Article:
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Lecturer: Piet Westerhuis Windesheim University,Zwolle The Netherlands

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Presentation on theme: "Lecturer: Piet Westerhuis Windesheim University,Zwolle The Netherlands"— Presentation transcript:

1 Lecturer: Piet Westerhuis Windesheim University,Zwolle The Netherlands
Business Ethics Lecturer: Piet Westerhuis Windesheim University,Zwolle The Netherlands

2 Introducing Business Ethics
Lecture 1

3 Overview What is business ethics? Why is business ethics important?
Globalization: a key context for business ethics? Sustainability: a key goal for business ethics?

4 What is business ethics?
Business ethics is the study of business situations, activities, and decisions where issues of right and wrong are addressed.

5 Ethics and the law Ethics grey area Law

6 Defining morality, ethics and ethical theory
Morality is concerned with the norms, values and beliefs embedded in social processes which define right and wrong for an individual or a community. Ethics is concerned with the study of morality and the application of reason to elucidate specific rules and principles that determine right and wrong for any given situation. These rules and principles are called ethical theories.

7 The relationship between morality, ethics and ethical theory
…that can be applied to any situation. … to produce ethical theory … Ethics rationalizes morality … Morality Ethics Ethical theory Potential solutions to ethical problems

8 Why is business ethics important?
Power and influence of business in society Potential to provide major contribution to society Potential to inflict harm Increasing demands from stakeholders Lack of business ethics education or training Continued occurrence of ethical infractions 7. Interesting and rewarding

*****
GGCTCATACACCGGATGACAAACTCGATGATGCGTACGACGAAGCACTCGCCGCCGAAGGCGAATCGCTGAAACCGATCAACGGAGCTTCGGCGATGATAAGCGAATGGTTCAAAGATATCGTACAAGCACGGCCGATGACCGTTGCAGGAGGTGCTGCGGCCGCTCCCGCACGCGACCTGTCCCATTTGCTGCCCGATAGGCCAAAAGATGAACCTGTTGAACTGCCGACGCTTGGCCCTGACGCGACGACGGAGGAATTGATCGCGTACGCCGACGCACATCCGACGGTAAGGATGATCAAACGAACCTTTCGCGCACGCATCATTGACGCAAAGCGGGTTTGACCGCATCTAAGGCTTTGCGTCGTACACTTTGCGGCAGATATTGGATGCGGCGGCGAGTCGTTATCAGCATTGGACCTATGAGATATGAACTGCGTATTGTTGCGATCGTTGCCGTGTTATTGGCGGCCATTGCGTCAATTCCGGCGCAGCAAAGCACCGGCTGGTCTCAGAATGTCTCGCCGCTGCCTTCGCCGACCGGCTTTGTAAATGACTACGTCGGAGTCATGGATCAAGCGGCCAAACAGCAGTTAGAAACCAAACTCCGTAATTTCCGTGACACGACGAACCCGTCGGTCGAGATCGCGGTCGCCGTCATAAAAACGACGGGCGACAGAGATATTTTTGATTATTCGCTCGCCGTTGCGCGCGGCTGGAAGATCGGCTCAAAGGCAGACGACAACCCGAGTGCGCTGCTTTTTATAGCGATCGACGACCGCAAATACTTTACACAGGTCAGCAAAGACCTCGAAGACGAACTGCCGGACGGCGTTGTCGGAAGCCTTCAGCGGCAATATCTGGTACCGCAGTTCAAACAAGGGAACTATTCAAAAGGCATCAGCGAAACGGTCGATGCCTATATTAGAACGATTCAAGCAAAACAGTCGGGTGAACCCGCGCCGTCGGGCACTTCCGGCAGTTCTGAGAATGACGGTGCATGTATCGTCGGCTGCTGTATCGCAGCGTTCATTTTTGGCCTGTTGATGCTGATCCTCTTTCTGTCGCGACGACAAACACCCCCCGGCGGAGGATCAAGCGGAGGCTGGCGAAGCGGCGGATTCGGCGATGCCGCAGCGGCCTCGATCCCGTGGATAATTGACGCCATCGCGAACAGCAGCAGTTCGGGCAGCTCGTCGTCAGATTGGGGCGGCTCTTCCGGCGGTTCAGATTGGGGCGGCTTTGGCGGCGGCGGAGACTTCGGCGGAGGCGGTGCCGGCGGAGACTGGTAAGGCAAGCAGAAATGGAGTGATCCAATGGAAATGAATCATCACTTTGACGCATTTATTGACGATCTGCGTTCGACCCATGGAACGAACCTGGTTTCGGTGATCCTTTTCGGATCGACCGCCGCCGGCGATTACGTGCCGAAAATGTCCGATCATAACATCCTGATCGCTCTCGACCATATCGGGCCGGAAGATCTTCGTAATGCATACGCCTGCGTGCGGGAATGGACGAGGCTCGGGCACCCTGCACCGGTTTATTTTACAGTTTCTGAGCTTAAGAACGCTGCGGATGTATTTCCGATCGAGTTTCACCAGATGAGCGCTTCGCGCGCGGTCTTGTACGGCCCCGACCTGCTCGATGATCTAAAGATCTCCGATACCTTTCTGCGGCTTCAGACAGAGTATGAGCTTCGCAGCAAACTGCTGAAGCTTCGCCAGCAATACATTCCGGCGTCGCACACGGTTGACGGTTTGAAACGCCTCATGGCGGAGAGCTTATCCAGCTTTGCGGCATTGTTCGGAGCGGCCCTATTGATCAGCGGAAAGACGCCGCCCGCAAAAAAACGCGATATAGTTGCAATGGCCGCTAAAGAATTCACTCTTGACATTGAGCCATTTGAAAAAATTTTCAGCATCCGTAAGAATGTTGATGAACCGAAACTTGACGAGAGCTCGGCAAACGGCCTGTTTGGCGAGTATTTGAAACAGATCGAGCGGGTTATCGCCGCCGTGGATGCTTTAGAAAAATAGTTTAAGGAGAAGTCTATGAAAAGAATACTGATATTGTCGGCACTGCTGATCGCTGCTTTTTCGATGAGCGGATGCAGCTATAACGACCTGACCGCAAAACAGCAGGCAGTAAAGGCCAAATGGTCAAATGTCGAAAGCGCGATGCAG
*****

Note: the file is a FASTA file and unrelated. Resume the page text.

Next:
9 Types of misconduct across sectors
24% 21% 19% 22% 20% 27% 25% 10 20 30 Putting own interests ahead of org Lying to employees Abusive behavior Nonprofit Business Government © 2008 Ethics Resource Center Source: Ethics Resource Center (2008)

10 Observed ethical misconduct across sectors
46% 43% 49% 55% 56% 52% 57% 60% 0% 25% 50% 75% 2000 2003 2005 2007 © 2008 Ethics Resource Center Nonprofit Business Government Source: Ethics Resource Center (2008)

11 Differences across organizational types
Stakeholders Large corporations Small businesses Civil society organizations Public sector organizations Main priorities in addressing ethical issues Financial integrity, employee/customer issues Financial integrity, employee/customer issues Delivery of mission to clients; integrity of tactics; legitimacy and accountability Rule of law, corruption, conflict of interest; procedural & accountability issues Approach to managing ethics Formal, public relations and/or systems-based Informal, trust-based Informal, values-based Formal, bureaucratic Responsible and/or accountable to Shareholders and other stakeholders Owners Donors and clients General public, higher level government organizations Main constraints Shareholder orientation; size and complexity Lack of resources and attention Lack of resources and formal training Inertia, lack of transparency